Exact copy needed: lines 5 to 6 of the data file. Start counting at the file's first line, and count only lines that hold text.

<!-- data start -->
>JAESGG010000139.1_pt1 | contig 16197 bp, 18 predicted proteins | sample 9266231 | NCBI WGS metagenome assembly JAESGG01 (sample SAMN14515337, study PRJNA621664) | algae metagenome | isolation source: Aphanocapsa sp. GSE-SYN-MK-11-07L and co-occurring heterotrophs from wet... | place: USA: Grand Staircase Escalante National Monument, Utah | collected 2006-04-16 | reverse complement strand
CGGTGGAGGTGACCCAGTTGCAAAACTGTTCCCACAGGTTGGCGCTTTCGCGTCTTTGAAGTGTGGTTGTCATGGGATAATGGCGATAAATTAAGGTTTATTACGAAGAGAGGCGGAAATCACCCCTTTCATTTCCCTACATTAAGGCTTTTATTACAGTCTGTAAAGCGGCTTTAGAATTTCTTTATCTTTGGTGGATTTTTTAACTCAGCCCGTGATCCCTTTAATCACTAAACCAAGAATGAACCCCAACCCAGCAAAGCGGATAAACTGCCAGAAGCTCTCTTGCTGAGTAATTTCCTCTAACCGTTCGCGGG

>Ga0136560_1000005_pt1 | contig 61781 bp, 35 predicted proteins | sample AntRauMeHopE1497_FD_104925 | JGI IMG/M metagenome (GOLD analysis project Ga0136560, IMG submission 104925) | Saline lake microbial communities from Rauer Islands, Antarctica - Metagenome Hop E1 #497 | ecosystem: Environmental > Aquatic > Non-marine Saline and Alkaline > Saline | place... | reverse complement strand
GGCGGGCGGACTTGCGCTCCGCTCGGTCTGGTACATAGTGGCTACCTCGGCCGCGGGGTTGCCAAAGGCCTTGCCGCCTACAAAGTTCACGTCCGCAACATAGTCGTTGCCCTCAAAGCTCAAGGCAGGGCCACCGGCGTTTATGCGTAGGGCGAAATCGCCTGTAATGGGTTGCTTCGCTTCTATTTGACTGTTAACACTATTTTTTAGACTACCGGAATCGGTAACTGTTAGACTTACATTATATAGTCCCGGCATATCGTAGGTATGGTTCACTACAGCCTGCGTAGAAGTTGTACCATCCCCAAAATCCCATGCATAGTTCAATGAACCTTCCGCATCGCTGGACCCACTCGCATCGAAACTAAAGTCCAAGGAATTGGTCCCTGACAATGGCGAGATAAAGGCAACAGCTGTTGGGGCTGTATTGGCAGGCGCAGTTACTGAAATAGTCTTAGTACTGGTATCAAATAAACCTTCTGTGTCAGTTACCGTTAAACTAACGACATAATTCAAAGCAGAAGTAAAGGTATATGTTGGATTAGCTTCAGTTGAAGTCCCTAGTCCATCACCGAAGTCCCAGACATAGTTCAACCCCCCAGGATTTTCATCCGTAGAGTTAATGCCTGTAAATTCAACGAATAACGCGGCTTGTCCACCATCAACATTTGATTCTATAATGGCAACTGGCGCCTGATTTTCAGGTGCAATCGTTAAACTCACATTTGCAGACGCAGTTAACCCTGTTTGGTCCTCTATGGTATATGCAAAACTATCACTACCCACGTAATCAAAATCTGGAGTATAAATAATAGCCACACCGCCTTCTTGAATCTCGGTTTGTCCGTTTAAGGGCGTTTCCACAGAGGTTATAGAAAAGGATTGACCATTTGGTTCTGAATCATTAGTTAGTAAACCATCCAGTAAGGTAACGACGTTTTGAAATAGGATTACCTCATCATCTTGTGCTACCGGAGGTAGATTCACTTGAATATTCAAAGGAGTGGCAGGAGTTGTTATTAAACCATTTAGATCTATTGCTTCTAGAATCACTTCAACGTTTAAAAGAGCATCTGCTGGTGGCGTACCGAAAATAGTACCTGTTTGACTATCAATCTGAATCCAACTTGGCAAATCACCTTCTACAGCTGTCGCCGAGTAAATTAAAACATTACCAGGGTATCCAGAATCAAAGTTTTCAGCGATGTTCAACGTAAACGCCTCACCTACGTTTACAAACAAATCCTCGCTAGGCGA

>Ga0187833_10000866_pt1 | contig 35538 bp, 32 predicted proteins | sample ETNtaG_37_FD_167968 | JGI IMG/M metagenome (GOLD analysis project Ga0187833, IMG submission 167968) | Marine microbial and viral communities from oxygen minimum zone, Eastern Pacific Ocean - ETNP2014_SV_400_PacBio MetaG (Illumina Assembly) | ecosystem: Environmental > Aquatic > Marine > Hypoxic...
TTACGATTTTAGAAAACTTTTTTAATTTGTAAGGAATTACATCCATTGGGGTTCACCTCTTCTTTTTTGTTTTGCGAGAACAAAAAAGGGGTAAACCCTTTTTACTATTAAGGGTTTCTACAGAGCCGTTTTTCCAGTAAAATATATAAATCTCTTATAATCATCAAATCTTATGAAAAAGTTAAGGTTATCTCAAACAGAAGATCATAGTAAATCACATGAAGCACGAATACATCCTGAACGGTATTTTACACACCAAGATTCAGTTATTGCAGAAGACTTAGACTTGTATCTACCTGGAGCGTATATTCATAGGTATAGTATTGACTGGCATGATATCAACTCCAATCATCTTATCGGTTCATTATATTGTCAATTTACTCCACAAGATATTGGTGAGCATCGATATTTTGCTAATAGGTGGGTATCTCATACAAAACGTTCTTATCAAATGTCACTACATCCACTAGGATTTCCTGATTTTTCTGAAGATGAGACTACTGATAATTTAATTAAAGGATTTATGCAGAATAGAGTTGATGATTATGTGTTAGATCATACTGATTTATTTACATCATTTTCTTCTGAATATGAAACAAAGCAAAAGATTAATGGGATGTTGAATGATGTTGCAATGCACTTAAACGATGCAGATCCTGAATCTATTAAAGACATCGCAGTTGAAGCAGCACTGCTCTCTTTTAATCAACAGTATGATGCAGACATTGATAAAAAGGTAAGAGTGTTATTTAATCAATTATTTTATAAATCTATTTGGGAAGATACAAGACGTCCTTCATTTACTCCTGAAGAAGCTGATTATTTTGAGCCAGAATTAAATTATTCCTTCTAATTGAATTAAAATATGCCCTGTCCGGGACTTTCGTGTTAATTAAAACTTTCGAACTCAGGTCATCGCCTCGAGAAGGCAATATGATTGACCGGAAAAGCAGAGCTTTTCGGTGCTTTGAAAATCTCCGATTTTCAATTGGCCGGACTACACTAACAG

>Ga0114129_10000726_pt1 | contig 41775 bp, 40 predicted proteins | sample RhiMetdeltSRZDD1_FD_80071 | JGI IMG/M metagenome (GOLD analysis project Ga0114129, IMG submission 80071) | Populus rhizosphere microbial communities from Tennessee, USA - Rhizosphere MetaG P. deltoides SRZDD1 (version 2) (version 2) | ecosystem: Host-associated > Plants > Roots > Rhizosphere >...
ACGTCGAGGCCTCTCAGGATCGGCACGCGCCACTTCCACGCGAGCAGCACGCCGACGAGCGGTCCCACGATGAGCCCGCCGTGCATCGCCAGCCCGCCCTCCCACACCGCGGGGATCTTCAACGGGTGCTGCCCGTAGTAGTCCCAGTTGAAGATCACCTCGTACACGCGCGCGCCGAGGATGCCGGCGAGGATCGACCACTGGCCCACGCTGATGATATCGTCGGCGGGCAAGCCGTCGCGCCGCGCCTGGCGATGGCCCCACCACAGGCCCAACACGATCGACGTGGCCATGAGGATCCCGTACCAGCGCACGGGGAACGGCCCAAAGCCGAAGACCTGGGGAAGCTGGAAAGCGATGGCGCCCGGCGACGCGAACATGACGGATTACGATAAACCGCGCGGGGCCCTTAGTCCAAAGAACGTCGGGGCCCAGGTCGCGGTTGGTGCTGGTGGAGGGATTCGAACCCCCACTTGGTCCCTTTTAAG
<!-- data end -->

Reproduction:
>Ga0187833_10000866_pt1 | contig 35538 bp, 32 predicted proteins | sample ETNtaG_37_FD_167968 | JGI IMG/M metagenome (GOLD analysis project Ga0187833, IMG submission 167968) | Marine microbial and viral communities from oxygen minimum zone, Eastern Pacific Ocean - ETNP2014_SV_400_PacBio MetaG (Illumina Assembly) | ecosystem: Environmental > Aquatic > Marine > Hypoxic...
TTACGATTTTAGAAAACTTTTTTAATTTGTAAGGAATTACATCCATTGGGGTTCACCTCTTCTTTTTTGTTTTGCGAGAACAAAAAAGGGGTAAACCCTTTTTACTATTAAGGGTTTCTACAGAGCCGTTTTTCCAGTAAAATATATAAATCTCTTATAATCATCAAATCTTATGAAAAAGTTAAGGTTATCTCAAACAGAAGATCATAGTAAATCACATGAAGCACGAATACATCCTGAACGGTATTTTACACACCAAGATTCAGTTATTGCAGAAGACTTAGACTTGTATCTACCTGGAGCGTATATTCATAGGTATAGTATTGACTGGCATGATATCAACTCCAATCATCTTATCGGTTCATTATATTGTCAATTTACTCCACAAGATATTGGTGAGCATCGATATTTTGCTAATAGGTGGGTATCTCATACAAAACGTTCTTATCAAATGTCACTACATCCACTAGGATTTCCTGATTTTTCTGAAGATGAGACTACTGATAATTTAATTAAAGGATTTATGCAGAATAGAGTTGATGATTATGTGTTAGATCATACTGATTTATTTACATCATTTTCTTCTGAATATGAAACAAAGCAAAAGATTAATGGGATGTTGAATGATGTTGCAATGCACTTAAACGATGCAGATCCTGAATCTATTAAAGACATCGCAGTTGAAGCAGCACTGCTCTCTTTTAATCAACAGTATGATGCAGACATTGATAAAAAGGTAAGAGTGTTATTTAATCAATTATTTTATAAATCTATTTGGGAAGATACAAGACGTCCTTCATTTACTCCTGAAGAAGCTGATTATTTTGAGCCAGAATTAAATTATTCCTTCTAATTGAATTAAAATATGCCCTGTCCGGGACTTTCGTGTTAATTAAAACTTTCGAACTCAGGTCATCGCCTCGAGAAGGCAATATGATTGACCGGAAAAGCAGAGCTTTTCGGTGCTTTGAAAATCTCCGATTTTCAATTGGCCGGACTACACTAACAG